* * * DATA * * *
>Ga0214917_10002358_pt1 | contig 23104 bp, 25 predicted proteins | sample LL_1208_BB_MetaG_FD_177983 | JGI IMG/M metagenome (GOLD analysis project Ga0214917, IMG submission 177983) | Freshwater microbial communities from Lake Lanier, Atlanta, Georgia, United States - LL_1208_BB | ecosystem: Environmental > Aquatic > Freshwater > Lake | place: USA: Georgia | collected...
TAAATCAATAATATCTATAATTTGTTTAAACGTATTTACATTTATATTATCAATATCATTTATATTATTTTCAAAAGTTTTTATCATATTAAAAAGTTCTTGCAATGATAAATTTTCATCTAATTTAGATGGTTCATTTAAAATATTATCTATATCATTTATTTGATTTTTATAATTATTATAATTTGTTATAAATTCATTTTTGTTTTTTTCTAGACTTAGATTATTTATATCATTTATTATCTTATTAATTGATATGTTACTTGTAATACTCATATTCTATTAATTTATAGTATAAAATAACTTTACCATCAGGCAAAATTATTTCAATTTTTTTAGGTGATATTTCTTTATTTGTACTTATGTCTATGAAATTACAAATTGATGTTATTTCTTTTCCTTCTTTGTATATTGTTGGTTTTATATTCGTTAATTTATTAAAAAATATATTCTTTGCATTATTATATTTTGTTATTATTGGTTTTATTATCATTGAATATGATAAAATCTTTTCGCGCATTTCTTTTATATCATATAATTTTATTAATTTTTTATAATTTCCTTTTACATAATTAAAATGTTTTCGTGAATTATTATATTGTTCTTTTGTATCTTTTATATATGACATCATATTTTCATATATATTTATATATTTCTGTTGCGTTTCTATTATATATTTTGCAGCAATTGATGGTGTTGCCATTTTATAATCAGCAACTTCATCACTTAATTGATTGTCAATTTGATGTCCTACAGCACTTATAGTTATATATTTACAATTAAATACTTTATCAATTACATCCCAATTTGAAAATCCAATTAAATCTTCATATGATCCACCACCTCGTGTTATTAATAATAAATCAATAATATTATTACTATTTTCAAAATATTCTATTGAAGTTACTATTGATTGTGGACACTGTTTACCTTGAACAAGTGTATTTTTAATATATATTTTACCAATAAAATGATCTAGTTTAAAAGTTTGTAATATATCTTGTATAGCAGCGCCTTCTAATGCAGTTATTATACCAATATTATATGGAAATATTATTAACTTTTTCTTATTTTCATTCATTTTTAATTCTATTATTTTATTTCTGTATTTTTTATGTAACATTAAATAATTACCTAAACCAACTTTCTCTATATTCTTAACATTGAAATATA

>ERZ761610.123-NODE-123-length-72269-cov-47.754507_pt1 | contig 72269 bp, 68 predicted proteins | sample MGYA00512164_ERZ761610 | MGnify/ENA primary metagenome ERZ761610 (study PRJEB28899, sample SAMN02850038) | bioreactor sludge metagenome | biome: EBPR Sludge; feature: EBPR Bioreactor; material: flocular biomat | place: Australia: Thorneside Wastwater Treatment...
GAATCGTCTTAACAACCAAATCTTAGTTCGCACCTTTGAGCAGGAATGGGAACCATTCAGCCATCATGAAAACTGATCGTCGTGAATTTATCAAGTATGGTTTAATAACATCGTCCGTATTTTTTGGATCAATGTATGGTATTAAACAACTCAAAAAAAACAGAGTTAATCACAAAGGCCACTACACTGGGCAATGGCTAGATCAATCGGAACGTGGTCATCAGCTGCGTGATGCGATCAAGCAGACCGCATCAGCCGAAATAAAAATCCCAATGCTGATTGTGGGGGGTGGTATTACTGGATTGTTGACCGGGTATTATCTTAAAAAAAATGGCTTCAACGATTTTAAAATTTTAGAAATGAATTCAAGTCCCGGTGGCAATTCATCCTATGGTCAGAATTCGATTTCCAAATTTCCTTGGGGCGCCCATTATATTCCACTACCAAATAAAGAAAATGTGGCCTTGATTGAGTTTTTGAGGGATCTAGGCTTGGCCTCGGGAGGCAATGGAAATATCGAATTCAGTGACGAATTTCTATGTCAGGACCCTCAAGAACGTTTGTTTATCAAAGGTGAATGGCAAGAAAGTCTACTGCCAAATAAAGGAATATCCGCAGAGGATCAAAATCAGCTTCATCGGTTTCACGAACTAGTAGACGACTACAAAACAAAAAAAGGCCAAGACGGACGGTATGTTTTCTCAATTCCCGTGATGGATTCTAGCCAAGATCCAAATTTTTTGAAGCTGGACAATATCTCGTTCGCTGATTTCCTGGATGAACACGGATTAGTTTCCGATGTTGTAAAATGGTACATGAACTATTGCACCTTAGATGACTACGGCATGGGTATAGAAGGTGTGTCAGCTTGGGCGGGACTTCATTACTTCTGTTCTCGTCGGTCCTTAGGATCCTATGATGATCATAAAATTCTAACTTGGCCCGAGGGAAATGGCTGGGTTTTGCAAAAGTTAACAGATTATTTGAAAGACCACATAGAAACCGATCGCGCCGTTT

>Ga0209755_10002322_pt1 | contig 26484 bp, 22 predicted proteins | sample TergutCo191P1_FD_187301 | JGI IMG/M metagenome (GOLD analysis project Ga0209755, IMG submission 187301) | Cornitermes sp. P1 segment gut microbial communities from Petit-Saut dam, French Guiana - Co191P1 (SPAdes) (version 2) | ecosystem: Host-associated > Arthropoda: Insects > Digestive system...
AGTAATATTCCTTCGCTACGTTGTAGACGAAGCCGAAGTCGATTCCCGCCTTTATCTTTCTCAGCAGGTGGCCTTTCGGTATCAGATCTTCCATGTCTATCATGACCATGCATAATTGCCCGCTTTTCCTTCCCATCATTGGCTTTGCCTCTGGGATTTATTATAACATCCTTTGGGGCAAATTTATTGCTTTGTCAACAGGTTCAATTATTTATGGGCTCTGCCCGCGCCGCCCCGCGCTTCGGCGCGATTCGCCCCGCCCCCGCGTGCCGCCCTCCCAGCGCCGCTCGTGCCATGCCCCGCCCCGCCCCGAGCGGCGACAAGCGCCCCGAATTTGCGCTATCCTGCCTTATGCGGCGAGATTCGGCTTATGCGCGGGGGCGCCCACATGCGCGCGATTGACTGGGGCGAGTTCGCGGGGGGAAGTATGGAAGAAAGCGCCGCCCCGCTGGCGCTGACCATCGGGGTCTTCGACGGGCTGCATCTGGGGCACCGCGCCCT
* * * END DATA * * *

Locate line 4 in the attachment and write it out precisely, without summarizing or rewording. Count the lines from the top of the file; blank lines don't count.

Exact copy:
GAATCGTCTTAACAACCAAATCTTAGTTCGCACCTTTGAGCAGGAATGGGAACCATTCAGCCATCATGAAAACTGATCGTCGTGAATTTATCAAGTATGGTTTAATAACATCGTCCGTATTTTTTGGATCAATGTATGGTATTAAACAACTCAAAAAAAACAGAGTTAATCACAAAGGCCACTACACTGGGCAATGGCTAGATCAATCGGAACGTGGTCATCAGCTGCGTGATGCGATCAAGCAGACCGCATCAGCCGAAATAAAAATCCCAATGCTGATTGTGGGGGGTGGTATTACTGGATTGTTGACCGGGTATTATCTTAAAAAAAATGGCTTCAACGATTTTAAAATTTTAGAAATGAATTCAAGTCCCGGTGGCAATTCATCCTATGGTCAGAATTCGATTTCCAAATTTCCTTGGGGCGCCCATTATATTCCACTACCAAATAAAGAAAATGTGGCCTTGATTGAGTTTTTGAGGGATCTAGGCTTGGCCTCGGGAGGCAATGGAAATATCGAATTCAGTGACGAATTTCTATGTCAGGACCCTCAAGAACGTTTGTTTATCAAAGGTGAATGGCAAGAAAGTCTACTGCCAAATAAAGGAATATCCGCAGAGGATCAAAATCAGCTTCATCGGTTTCACGAACTAGTAGACGACTACAAAACAAAAAAAGGCCAAGACGGACGGTATGTTTTCTCAATTCCCGTGATGGATTCTAGCCAAGATCCAAATTTTTTGAAGCTGGACAATATCTCGTTCGCTGATTTCCTGGATGAACACGGATTAGTTTCCGATGTTGTAAAATGGTACATGAACTATTGCACCTTAGATGACTACGGCATGGGTATAGAAGGTGTGTCAGCTTGGGCGGGACTTCATTACTTCTGTTCTCGTCGGTCCTTAGGATCCTATGATGATCATAAAATTCTAACTTGGCCCGAGGGAAATGGCTGGGTTTTGCAAAAGTTAACAGATTATTTGAAAGACCACATAGAAACCGATCGCGCCGTTT